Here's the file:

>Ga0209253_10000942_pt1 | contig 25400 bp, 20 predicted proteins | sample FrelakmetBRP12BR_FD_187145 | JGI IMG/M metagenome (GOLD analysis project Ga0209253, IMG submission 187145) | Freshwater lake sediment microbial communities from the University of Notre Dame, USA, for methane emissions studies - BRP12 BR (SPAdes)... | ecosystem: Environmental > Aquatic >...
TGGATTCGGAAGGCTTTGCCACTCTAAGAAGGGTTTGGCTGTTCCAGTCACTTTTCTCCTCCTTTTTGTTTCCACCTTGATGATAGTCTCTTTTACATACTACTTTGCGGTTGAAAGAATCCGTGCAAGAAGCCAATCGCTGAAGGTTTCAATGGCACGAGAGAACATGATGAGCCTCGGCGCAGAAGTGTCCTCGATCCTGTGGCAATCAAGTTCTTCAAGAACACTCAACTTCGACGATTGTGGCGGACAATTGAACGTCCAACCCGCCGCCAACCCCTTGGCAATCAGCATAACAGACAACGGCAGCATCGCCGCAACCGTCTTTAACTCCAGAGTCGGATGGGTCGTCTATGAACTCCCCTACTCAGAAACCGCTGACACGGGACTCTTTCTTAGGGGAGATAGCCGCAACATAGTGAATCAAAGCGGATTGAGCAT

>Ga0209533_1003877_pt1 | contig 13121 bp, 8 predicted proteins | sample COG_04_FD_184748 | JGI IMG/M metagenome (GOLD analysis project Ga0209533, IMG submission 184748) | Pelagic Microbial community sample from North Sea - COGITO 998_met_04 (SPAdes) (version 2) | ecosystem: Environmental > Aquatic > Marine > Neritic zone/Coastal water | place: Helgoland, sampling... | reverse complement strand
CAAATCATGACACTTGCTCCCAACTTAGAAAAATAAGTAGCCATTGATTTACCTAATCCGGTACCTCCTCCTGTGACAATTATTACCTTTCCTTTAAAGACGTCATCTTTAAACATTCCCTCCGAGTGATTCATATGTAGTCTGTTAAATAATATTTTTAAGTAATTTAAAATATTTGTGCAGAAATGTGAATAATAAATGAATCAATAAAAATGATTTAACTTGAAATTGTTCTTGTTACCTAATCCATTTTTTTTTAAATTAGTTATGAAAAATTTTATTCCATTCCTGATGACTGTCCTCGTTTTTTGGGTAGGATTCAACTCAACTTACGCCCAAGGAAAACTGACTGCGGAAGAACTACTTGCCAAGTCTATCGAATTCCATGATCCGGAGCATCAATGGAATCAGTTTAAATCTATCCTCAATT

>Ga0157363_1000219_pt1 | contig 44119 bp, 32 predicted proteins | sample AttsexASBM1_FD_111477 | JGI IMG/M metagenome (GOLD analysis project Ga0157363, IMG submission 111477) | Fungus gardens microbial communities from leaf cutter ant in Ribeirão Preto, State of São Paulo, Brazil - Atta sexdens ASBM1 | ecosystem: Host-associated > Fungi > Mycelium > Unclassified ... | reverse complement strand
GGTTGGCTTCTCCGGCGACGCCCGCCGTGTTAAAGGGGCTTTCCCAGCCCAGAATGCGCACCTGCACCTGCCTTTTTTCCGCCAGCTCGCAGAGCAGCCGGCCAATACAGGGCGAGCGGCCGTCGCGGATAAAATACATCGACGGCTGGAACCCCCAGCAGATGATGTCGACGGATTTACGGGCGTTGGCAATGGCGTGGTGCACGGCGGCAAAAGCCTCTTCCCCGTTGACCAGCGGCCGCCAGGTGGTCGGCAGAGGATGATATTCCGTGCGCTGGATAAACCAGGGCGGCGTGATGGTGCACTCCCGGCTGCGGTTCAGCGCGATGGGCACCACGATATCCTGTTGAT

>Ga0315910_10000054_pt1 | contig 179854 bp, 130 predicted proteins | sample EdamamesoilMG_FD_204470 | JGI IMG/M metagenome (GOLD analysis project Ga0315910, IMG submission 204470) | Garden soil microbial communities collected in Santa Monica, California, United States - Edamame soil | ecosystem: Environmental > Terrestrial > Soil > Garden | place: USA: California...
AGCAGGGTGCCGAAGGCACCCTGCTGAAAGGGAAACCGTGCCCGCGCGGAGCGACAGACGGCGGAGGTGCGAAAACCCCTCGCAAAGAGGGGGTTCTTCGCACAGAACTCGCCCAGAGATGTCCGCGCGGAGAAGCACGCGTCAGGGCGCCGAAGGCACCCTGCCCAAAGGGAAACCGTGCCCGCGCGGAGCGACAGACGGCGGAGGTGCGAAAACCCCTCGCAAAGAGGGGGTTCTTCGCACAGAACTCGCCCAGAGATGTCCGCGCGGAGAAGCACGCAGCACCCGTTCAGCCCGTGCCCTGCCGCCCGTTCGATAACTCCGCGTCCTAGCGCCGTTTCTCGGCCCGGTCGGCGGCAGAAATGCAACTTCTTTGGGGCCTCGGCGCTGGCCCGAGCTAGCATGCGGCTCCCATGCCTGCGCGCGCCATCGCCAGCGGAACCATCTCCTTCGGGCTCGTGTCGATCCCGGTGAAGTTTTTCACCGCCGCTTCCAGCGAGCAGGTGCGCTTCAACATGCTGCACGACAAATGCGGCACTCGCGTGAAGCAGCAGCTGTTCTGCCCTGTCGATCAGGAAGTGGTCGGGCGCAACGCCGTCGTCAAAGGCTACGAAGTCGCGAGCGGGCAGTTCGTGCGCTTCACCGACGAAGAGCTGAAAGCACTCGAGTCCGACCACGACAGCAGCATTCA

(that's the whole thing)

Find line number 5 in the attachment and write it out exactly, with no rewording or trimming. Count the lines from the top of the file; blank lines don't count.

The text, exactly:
>Ga0157363_1000219_pt1 | contig 44119 bp, 32 predicted proteins | sample AttsexASBM1_FD_111477 | JGI IMG/M metagenome (GOLD analysis project Ga0157363, IMG submission 111477) | Fungus gardens microbial communities from leaf cutter ant in Ribeirão Preto, State of São Paulo, Brazil - Atta sexdens ASBM1 | ecosystem: Host-associated > Fungi > Mycelium > Unclassified ... | reverse complement strand